Take the 2-minute tour ×
Mathematics Stack Exchange is a question and answer site for people studying math at any level and professionals in related fields. It's 100% free, no registration required.

I have an idle curiosity about a funny coincidence between two sequences of groups. It is well-known by those who know it well that the alternating group $A_d$ of degree $d$ is simple if and only if $d\not\in\{1,2,4\}$. By what seems like an astonishing coincidence to me, the special orthogonal group $SO(d,\mathbb{R})$ is simple if and only if $d\not\in\{1,2,4\}$. Is this merely a coincidence?

share|improve this question
Seems like the strong law of small numbers to me: en.wikipedia.org/wiki/Strong_Law_of_Small_Numbers . The fact that $A_3$ is simple is essentially an accident (it's too small not to be simple). –  Qiaochu Yuan Apr 19 '11 at 17:24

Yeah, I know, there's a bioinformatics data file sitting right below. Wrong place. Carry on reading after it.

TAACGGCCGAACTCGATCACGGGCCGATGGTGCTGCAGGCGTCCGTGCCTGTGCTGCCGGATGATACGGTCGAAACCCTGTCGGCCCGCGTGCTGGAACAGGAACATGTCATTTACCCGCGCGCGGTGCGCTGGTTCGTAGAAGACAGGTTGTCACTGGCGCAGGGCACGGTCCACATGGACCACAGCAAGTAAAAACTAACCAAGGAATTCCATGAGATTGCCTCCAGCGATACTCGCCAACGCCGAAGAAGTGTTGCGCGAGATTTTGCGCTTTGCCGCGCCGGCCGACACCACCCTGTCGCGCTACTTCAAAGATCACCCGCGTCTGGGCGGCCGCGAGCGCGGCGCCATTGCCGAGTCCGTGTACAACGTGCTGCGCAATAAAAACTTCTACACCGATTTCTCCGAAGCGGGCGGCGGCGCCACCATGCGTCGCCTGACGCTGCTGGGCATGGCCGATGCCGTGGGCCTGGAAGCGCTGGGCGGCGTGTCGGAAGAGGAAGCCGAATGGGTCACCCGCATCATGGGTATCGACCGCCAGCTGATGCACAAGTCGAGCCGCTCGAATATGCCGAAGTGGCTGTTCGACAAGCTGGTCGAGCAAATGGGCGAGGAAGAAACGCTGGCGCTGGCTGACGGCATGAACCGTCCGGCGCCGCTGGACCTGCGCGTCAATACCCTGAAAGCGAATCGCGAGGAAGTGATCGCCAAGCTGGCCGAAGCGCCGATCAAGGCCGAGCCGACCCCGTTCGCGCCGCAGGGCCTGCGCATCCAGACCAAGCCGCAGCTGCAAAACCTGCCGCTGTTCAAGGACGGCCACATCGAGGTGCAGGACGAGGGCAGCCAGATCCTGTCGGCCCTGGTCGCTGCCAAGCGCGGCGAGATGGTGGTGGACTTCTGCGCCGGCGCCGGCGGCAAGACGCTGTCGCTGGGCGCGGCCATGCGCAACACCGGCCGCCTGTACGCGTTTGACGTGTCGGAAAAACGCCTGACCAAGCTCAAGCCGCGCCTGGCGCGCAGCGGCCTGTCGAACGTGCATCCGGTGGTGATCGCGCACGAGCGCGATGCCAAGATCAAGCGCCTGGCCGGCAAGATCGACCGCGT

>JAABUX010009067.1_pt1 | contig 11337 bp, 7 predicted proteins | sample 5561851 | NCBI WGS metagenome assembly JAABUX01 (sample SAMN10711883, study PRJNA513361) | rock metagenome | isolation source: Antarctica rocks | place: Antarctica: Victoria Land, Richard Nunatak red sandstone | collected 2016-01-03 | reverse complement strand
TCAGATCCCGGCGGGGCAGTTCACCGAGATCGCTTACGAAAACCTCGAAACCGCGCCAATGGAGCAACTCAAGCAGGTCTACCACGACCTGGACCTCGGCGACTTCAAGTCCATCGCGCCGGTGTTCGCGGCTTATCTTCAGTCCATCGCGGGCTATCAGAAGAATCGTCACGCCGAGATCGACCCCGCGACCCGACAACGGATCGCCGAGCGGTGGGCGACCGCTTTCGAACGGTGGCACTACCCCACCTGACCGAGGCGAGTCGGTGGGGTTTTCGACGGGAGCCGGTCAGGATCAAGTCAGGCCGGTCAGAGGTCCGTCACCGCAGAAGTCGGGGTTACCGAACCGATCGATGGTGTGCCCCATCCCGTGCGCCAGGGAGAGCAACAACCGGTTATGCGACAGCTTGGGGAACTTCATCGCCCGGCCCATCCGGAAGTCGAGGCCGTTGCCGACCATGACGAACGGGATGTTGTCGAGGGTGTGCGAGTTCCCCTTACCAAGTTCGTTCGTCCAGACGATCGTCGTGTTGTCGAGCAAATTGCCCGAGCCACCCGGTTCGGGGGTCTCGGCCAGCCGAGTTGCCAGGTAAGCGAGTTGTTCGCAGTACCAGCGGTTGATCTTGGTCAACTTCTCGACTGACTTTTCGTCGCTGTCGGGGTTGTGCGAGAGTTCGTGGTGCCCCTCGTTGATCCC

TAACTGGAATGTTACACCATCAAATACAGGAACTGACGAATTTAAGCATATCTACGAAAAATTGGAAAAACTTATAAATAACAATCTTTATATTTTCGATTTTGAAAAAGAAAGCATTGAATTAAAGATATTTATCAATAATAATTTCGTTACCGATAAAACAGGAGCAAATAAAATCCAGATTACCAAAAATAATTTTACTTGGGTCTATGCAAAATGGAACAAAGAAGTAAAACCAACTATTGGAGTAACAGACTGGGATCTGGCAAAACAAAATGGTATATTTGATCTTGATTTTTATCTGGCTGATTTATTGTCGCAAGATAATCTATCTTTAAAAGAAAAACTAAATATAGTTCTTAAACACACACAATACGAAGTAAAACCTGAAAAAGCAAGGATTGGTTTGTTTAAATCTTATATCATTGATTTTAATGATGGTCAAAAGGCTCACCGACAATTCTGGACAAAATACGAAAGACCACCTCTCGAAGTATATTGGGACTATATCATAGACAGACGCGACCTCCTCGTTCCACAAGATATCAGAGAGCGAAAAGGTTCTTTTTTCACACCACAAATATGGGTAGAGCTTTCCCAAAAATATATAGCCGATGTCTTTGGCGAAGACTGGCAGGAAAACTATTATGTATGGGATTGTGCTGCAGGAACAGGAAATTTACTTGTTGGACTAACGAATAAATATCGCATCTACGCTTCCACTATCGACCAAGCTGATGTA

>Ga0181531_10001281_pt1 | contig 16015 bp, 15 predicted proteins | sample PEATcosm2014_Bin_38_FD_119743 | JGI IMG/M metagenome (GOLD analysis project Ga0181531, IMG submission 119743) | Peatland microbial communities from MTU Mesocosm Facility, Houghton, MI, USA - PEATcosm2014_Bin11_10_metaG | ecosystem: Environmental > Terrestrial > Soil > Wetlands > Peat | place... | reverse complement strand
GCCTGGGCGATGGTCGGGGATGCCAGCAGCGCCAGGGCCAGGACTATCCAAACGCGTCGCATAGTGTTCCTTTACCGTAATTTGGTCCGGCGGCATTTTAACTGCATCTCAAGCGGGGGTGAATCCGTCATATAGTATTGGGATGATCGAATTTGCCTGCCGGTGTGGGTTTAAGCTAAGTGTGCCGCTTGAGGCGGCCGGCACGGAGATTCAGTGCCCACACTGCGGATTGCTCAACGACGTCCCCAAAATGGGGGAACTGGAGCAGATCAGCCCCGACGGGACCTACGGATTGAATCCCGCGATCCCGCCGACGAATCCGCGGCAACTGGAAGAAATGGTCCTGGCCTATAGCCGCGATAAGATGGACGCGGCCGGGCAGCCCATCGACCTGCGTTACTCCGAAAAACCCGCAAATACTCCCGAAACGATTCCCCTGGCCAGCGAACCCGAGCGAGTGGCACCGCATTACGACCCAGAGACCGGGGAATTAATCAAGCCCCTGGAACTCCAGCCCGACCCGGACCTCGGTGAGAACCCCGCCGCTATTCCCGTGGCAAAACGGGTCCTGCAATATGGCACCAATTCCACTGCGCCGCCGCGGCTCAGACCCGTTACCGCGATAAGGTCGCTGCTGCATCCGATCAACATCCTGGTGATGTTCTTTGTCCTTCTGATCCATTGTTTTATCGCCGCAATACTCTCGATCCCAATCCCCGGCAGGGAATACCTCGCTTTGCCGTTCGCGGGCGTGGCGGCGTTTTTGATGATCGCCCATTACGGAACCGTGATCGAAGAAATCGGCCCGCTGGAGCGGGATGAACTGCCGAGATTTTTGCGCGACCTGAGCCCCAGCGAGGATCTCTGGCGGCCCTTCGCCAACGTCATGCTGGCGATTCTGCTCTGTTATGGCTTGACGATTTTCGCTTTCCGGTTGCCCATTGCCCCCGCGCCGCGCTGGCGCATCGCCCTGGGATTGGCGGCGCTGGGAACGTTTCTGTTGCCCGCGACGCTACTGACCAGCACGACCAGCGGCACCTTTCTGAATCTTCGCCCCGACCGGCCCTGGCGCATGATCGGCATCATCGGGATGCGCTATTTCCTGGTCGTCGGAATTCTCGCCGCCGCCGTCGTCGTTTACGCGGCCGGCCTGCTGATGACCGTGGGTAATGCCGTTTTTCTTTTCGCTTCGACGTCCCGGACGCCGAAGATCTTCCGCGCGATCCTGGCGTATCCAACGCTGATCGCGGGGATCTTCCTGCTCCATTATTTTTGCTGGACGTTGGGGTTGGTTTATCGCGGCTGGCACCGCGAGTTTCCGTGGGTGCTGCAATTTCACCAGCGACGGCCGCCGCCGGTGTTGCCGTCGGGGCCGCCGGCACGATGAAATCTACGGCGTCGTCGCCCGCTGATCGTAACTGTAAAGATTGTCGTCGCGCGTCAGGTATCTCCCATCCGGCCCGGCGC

I love "It is well-known by those who know it well" :-) –  joriki May 19 '11 at 9:14
Well, there is an informal principle saying that $A_d$ is $SO(d;\mathbb F_1)$... –  Grigory M Jun 18 '11 at 12:33
How are $A_1$ and $A_2$ not simple? Aren't they trivial? –  MartianInvader Jul 18 '11 at 16:51

Your Answer


By posting your answer, you agree to the privacy policy and terms of service.

Browse other questions tagged or ask your own question.